Fred Rogers was and is one of the most important figures in the modern history of American television, and Americans’ lives in general. It was through his program, which featured so many invaluable life lessons and unforgettable songs. He might not have been Catholic, but the ordained Presbyterian minister still worked his own great miracles during his life and career. Now thanks to independent entertainment firm Act IV Music, some of that music and those lessons have been given new life in the brand new compilation record Thank You, Mister Rogers. The 13-song record features new arrangements of some of the songs that Rogers and his staff composed for his timeless series Mr. Rogers’ Neighborhood that are just as enjoyable as their source material. Those songs and their arrangements are both key in their own right to the whole of this compilation and each will receive its own attention here. The album’s sequencing is important to its presentation, too. When it is considered along with the songs and their arrangements, the whole of the noted elements makes Thank You, Mister Rogers a wonderful tribute to the life and legacy of a wonderful man.
Act IV Music’s new tribute to Fred Rogers and his music is a recording that listeners of all ages will enjoy. That is due in no small part to the songs themselves. Every one of the 13 songs that make up the record’s body are works that were featured in PBS’ timeless and beloved series Mr. Rogers’ Neighborhood. ‘Won’t You Be My Neighbor’ and ‘It’s Such A Good Feeling,’ the songs that Rogers sang to open and close the show in every episode are here. So are ‘Many Ways To Say I Love You,’ ‘Some Things I Don’t Understand’ and ‘Please Don’t Think It’s Funny’ among so many others. The songs are performed by some very well-known names, adding to the album’s appeal. Famed singers Vanessa Williams and Kellie Pickler are joined by the likes of TV personality Tom Bergeron (whose performance of ‘Some Things I Don’t Understand’ is one of the record’s most surprisingly enjoyable moments), Jon Secada, Micky Dolenz and Rita Wilson (the wife of legendary actor Tom Hanks) as well as many other figures for the performances. That such big names were willing to come on board for this project and to perform such beloved songs says a lot about this compilation. The songs and their performers are collectively key to the whole of Thank You, Mister Rogers. They are only a portion of the compilation’s appeal. The arrangements featured in the recording play their own pivotal part to its whole.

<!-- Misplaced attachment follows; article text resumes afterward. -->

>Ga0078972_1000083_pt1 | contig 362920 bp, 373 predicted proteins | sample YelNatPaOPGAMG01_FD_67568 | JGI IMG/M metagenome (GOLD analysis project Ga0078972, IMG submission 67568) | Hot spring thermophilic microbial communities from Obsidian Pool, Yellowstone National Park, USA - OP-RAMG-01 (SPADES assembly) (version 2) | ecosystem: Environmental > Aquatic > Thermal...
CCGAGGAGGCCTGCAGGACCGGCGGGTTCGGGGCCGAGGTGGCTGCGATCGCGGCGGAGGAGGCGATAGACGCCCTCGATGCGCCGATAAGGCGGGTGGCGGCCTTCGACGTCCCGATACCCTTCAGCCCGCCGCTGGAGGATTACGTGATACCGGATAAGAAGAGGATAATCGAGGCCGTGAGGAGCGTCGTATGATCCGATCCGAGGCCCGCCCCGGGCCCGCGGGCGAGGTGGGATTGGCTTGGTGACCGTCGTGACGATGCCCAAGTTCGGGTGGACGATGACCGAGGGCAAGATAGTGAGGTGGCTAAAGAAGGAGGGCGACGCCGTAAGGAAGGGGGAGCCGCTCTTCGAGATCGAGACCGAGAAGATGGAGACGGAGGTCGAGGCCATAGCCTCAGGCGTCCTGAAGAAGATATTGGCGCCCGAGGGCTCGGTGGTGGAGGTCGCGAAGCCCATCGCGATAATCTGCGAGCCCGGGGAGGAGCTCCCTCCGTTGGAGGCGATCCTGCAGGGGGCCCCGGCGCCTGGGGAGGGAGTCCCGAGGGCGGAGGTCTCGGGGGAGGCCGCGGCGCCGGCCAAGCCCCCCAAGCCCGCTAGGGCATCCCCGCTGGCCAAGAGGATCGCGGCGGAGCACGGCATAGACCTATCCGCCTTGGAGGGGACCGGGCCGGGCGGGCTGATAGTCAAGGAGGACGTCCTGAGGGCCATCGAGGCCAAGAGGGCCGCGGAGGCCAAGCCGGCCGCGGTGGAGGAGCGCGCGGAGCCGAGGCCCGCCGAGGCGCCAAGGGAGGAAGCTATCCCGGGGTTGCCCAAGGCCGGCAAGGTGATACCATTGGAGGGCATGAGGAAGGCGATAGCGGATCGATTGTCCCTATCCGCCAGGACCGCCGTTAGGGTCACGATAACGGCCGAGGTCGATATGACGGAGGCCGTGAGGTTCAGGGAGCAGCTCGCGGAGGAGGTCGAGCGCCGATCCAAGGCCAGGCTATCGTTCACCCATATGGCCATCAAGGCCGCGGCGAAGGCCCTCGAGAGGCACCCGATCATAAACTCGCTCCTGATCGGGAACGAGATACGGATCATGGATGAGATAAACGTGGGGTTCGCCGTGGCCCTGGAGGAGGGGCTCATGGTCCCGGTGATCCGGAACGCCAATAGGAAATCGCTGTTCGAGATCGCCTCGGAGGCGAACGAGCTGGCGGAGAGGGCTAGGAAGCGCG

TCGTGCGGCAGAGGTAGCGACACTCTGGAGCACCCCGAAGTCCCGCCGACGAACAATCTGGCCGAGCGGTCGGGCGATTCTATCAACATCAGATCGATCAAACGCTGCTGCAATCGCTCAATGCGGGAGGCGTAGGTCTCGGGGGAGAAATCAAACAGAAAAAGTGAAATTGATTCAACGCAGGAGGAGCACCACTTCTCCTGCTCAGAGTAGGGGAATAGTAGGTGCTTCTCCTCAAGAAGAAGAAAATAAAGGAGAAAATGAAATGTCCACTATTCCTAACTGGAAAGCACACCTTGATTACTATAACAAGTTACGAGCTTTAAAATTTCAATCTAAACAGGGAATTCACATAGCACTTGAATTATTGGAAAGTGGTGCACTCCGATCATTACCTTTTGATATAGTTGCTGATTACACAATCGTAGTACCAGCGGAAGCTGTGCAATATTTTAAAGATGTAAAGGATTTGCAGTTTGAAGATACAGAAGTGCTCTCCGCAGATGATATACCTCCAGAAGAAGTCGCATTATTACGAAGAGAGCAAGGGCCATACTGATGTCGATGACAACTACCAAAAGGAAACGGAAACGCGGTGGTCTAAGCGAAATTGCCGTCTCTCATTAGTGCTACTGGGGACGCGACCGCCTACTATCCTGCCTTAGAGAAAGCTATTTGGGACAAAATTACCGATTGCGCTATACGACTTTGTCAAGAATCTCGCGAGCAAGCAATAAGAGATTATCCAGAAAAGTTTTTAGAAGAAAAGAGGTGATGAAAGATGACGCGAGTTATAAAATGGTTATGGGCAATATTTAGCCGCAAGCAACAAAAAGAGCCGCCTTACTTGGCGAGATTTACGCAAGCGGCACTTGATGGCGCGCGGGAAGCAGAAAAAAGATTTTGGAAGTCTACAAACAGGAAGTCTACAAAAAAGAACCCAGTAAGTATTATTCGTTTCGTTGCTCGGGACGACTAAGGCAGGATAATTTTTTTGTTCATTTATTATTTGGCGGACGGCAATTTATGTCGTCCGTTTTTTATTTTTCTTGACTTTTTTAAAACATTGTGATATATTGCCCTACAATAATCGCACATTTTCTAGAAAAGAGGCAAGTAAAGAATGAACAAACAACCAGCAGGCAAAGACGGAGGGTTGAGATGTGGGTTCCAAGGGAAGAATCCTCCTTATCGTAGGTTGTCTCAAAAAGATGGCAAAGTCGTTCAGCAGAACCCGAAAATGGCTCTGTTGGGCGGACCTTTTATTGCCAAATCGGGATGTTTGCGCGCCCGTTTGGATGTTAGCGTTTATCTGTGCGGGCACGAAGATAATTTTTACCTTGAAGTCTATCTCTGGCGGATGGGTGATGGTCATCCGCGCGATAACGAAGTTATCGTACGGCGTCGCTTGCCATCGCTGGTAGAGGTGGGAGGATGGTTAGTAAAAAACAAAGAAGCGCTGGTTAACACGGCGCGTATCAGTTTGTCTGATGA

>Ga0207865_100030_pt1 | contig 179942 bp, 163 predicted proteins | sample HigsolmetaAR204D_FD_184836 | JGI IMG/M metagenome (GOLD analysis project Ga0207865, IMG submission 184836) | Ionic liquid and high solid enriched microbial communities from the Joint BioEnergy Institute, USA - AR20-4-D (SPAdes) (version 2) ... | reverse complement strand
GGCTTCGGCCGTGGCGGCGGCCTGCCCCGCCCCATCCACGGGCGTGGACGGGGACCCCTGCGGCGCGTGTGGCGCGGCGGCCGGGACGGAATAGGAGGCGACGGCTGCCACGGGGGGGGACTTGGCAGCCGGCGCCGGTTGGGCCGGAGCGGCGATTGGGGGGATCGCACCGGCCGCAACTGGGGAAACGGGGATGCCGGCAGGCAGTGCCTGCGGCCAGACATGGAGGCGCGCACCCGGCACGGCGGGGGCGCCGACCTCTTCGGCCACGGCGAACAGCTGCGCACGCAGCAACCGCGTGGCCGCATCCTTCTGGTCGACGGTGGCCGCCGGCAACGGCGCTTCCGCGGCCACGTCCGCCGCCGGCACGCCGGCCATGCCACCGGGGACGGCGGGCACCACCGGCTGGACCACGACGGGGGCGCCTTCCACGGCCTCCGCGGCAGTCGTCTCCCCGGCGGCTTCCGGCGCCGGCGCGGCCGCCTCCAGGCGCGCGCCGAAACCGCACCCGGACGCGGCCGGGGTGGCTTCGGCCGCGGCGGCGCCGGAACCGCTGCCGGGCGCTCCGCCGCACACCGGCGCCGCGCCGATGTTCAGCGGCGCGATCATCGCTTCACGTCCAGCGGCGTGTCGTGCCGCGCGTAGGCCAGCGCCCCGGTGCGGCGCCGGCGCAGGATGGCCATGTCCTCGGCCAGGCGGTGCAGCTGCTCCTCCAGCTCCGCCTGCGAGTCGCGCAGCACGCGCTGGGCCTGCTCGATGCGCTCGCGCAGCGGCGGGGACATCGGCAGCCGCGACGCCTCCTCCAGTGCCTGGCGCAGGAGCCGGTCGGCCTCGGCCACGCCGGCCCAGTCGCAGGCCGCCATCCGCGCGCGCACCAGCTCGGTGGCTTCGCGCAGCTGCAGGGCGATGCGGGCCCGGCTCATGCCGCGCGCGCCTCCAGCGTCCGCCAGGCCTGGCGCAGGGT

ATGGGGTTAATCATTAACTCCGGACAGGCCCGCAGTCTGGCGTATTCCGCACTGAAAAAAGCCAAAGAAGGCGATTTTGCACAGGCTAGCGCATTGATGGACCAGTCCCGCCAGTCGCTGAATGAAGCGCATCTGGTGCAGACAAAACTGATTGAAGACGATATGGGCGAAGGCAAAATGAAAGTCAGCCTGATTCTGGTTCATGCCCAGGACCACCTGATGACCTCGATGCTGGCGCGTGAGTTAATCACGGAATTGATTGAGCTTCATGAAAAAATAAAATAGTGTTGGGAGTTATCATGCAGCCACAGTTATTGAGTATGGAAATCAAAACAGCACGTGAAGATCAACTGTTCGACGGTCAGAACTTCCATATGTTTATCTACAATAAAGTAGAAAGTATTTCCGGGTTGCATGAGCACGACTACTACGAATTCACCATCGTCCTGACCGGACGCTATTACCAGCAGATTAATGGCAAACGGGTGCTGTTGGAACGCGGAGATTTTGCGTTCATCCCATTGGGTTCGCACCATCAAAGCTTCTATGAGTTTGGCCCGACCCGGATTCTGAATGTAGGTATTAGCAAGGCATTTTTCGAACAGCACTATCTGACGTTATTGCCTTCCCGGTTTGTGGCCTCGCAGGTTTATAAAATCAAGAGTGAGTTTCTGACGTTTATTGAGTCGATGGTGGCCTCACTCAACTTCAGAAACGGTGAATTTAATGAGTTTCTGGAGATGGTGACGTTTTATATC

The arrangements featured throughout the course of this record are important to note because they do stay true to their source material in large part. At the same time though, they also give the songs their own new identity in the process. In other words, they give audiences a touch of something old and something new at the same time. Case in point is Pickler’s take of ‘It’s Such A Good Feeling.’ Instead of keeping the song in its original form, Pickler took the song a step up, giving it more of a pop style work with a certain mainstream sensibility. On top of that, Rogers’ famous lines in which he sings, “I’ll be back/When the day is new/And I’ll have more ideas for you/And you’ll have things you’ll want to talk about/I will too” are replaced here with Pickler singing instead, “I’m glad we’re friends.” It comes across as surprising at first listen, but grows on audiences with each listener. That combination makes this take of the timeless work more than just another song from a children’s series, but almost a viable mainstream pop song. Williams’ vocal delivery n ‘Many Ways To Say I Love You’ meanwhile is so angelic. It works perfectly with the song’s gentle lullaby-style arrangement, making the song’s impact such that it will make even the most emotionally strong person get choked up. Bergeron’s performance in ‘Some Things I Don’t Understand’ does its own good job on this song is a bit more upbeat than Rogers’ take, yet doesn’t take away from that original by any means. If anything, it builds on Rogers’ version with its upbeat take and actually does a very good job of sounding and feeling like it is coming from the vantage point of a child. Some of the “whys” may even leave older listeners smiling and laughing slightly. The Cowsills’ take on the theme song of Mr. Rogers’ Neighborhood is yet another example of the importance of the compilation’s arrangements. Yet again, audiences get here a song that stays mostly true to its source material, but instead of just leaving it as is, gives the song a bit of a kick, upping the tempo and making it slightly more poppy. The harmonies in the vocals add their own touch to the song’s whole. Between these arrangements and the compilation’s others, the whole of the compositions featured in this record does more than its share to make the recording enjoyable. When the arrangements are coupled with the song selections and their featured performers, the end result is a work that is that much more worth adding to any family’s home music library. The noted elements are not the record’s only notable elements either. Its overall sequencing is just as important as its content.